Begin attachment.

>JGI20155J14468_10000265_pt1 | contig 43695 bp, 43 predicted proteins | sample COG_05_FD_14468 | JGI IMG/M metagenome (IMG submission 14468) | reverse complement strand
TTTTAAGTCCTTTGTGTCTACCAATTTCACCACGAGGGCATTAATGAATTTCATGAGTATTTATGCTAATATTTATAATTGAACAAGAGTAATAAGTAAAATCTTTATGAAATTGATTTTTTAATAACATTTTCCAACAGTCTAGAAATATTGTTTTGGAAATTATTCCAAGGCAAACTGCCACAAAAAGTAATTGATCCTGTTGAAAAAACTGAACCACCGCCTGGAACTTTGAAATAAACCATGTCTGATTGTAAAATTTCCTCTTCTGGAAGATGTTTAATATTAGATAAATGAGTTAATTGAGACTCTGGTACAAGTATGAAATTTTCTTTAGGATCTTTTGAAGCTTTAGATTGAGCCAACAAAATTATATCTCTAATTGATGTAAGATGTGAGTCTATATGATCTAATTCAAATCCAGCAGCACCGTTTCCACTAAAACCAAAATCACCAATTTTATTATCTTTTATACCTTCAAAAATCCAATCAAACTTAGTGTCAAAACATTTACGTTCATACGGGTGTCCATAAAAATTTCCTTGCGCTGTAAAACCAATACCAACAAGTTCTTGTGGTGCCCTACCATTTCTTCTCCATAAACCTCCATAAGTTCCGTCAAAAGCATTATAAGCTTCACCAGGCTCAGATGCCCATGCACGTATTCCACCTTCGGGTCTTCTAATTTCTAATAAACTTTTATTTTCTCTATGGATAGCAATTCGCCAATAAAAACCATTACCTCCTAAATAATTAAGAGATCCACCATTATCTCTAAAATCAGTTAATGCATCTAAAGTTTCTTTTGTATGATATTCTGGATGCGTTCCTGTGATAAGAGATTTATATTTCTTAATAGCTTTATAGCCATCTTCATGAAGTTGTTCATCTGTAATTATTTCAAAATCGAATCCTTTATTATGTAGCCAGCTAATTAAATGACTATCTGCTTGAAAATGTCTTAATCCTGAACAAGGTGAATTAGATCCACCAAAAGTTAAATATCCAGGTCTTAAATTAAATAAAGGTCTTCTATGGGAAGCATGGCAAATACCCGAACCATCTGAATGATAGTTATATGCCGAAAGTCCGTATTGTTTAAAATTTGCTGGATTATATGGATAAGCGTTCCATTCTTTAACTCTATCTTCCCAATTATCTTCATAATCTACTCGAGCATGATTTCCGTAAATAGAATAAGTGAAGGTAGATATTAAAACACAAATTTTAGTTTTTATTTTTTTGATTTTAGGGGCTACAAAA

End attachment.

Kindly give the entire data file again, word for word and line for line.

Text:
>JGI20155J14468_10000265_pt1 | contig 43695 bp, 43 predicted proteins | sample COG_05_FD_14468 | JGI IMG/M metagenome (IMG submission 14468) | reverse complement strand
TTTTAAGTCCTTTGTGTCTACCAATTTCACCACGAGGGCATTAATGAATTTCATGAGTATTTATGCTAATATTTATAATTGAACAAGAGTAATAAGTAAAATCTTTATGAAATTGATTTTTTAATAACATTTTCCAACAGTCTAGAAATATTGTTTTGGAAATTATTCCAAGGCAAACTGCCACAAAAAGTAATTGATCCTGTTGAAAAAACTGAACCACCGCCTGGAACTTTGAAATAAACCATGTCTGATTGTAAAATTTCCTCTTCTGGAAGATGTTTAATATTAGATAAATGAGTTAATTGAGACTCTGGTACAAGTATGAAATTTTCTTTAGGATCTTTTGAAGCTTTAGATTGAGCCAACAAAATTATATCTCTAATTGATGTAAGATGTGAGTCTATATGATCTAATTCAAATCCAGCAGCACCGTTTCCACTAAAACCAAAATCACCAATTTTATTATCTTTTATACCTTCAAAAATCCAATCAAACTTAGTGTCAAAACATTTACGTTCATACGGGTGTCCATAAAAATTTCCTTGCGCTGTAAAACCAATACCAACAAGTTCTTGTGGTGCCCTACCATTTCTTCTCCATAAACCTCCATAAGTTCCGTCAAAAGCATTATAAGCTTCACCAGGCTCAGATGCCCATGCACGTATTCCACCTTCGGGTCTTCTAATTTCTAATAAACTTTTATTTTCTCTATGGATAGCAATTCGCCAATAAAAACCATTACCTCCTAAATAATTAAGAGATCCACCATTATCTCTAAAATCAGTTAATGCATCTAAAGTTTCTTTTGTATGATATTCTGGATGCGTTCCTGTGATAAGAGATTTATATTTCTTAATAGCTTTATAGCCATCTTCATGAAGTTGTTCATCTGTAATTATTTCAAAATCGAATCCTTTATTATGTAGCCAGCTAATTAAATGACTATCTGCTTGAAAATGTCTTAATCCTGAACAAGGTGAATTAGATCCACCAAAAGTTAAATATCCAGGTCTTAAATTAAATAAAGGTCTTCTATGGGAAGCATGGCAAATACCCGAACCATCTGAATGATAGTTATATGCCGAAAGTCCGTATTGTTTAAAATTTGCTGGATTATATGGATAAGCGTTCCATTCTTTAACTCTATCTTCCCAATTATCTTCATAATCTACTCGAGCATGATTTCCGTAAATAGAATAAGTGAAGGTAGATATTAAAACACAAATTTTAGTTTTTATTTTTTTGATTTTAGGGGCTACAAAA